Researchers at Pacific Northwest National Laboratory in the US have increased by 5% the conductivity of copper wire used in vehicle motor components.
According to the scientists – who partnered with General Motors to test out the souped-up copper wire – their invention can make a big difference in motor efficiency as less copper may be needed, which can reduce the weight and volume of various components that are expected to power future electric vehicles.
Using a new, patented and patent-pending manufacturing platform, the experts added graphene to copper and produced wire. The increase in conductivity compared to pure copper is made possible by a first-of-its-kind machine that combines and extrudes metal and composite materials, including copper.
The process has been dubbed ShAPE, which stands for Shear Assisted Processing and Extrusion.
In this process, oppositional – or shear – force is applied by rotating a metal or composite as it is pushed through a die to create a new form. This approach creates internal heating by deforming the metal, which softens it and allows it to form into wires, tubes, and bars.
“ShAPE is the first process that has achieved improved conductivity in copper at the bulk scale, meaning it can produce materials in a size and format that industry currently uses,” Glenn Grant, the initiative’s principal investigator, said in a media statement. “The benefit of adding graphene to copper has been investigated before, but these efforts have primarily focused on thin films or layered structures that are extremely costly and time consuming to make. The ShAPE process is the first demonstration of considerable conductivity improvement in copper-graphene composites made by a truly scalable process.”
According to Grant, adding graphene to copper has proved difficult because the additives do not blend uniformly, creating clumps and pore spaces within the structure. But the ShAPE process eliminates pore spaces while also distributing the additives within the metal uniformly, which may be the reason for improved electrical conductivity.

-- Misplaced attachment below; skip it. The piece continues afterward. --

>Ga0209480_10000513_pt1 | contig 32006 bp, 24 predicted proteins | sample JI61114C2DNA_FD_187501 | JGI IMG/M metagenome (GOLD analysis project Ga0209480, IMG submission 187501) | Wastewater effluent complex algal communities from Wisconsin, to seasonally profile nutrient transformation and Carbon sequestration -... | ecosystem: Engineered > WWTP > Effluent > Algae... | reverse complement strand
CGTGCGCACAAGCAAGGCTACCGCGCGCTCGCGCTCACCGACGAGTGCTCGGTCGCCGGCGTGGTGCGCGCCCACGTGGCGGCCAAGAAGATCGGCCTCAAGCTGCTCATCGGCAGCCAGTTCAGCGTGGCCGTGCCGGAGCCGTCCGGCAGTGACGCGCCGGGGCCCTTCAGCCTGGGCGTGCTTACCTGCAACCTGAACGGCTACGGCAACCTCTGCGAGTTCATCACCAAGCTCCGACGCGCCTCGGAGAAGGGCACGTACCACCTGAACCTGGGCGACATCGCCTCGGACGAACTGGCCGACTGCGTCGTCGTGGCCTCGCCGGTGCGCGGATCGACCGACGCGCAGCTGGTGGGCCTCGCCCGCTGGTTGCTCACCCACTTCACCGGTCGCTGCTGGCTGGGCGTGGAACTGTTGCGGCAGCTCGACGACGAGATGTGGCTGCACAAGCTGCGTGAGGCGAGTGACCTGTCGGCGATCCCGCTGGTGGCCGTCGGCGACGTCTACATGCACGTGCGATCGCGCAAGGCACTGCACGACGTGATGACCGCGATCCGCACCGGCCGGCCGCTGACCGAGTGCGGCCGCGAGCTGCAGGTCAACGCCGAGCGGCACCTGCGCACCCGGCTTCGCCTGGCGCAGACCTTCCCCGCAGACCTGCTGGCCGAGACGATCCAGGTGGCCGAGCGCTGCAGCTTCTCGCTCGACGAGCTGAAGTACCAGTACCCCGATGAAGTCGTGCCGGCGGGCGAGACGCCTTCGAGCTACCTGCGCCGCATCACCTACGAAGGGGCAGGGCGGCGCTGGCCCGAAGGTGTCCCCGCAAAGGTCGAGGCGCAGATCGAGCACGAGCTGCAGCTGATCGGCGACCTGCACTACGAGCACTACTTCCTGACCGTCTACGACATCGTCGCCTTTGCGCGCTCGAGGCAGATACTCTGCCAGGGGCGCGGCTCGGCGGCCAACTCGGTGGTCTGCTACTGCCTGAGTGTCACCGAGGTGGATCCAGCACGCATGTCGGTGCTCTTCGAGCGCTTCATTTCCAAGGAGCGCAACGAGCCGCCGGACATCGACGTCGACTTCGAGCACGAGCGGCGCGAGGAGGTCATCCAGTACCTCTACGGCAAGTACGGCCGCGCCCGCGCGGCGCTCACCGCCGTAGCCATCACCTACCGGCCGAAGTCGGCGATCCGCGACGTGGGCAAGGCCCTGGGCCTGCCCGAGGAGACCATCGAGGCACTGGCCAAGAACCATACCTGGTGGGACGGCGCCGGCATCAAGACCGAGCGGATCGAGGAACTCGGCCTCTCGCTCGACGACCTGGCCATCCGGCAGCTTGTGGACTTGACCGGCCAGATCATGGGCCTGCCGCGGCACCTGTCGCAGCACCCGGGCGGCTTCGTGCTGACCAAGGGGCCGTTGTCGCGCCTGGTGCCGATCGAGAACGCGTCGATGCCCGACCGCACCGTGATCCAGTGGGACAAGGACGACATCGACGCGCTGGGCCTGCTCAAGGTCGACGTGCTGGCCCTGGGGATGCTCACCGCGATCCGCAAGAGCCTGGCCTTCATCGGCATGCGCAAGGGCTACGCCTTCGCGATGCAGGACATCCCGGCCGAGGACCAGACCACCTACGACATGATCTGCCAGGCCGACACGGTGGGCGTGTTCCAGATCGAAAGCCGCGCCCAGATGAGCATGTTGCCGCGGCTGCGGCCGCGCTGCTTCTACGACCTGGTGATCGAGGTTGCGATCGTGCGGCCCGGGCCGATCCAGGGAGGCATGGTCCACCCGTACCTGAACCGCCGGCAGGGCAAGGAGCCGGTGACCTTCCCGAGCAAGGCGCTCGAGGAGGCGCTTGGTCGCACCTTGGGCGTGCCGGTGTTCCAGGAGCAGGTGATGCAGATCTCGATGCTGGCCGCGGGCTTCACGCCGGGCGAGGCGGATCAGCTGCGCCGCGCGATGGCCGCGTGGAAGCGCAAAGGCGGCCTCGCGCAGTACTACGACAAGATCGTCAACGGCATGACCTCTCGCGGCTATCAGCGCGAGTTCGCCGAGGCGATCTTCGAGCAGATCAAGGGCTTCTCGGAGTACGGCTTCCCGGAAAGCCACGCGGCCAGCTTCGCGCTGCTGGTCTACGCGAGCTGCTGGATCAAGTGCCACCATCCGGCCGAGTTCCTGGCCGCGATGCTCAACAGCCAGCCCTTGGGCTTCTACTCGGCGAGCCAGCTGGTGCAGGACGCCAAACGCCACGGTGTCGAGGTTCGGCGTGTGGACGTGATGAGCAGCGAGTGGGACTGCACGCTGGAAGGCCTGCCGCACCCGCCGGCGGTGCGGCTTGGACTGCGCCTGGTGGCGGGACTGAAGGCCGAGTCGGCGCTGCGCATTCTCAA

“ShAPE’s uniform dispersion of the graphene is the reason only really tiny amounts of additive are needed — about six parts per million of graphene flakes — to get a substantial improvement of 5% in conductivity,” material scientist Keerti Kappagantula said in the brief. “Other methods require large quantities of graphene, which is very expensive to make, and still have not approached the high conductivity we’ve demonstrated at a bulk scale.”
Kappagantula said that General Motors Research and Development engineers verified the higher conductivity copper wire can be welded, brazed, and formed in exactly the same way as conventional copper wire. This indicates seamless integration with existing motor manufacturing processes.
In the researcher’s view, the technology can apply to other industries that use copper to move electrical energy, including power transmission, electronics, wireless chargers, generators, under-sea cables, and batteries.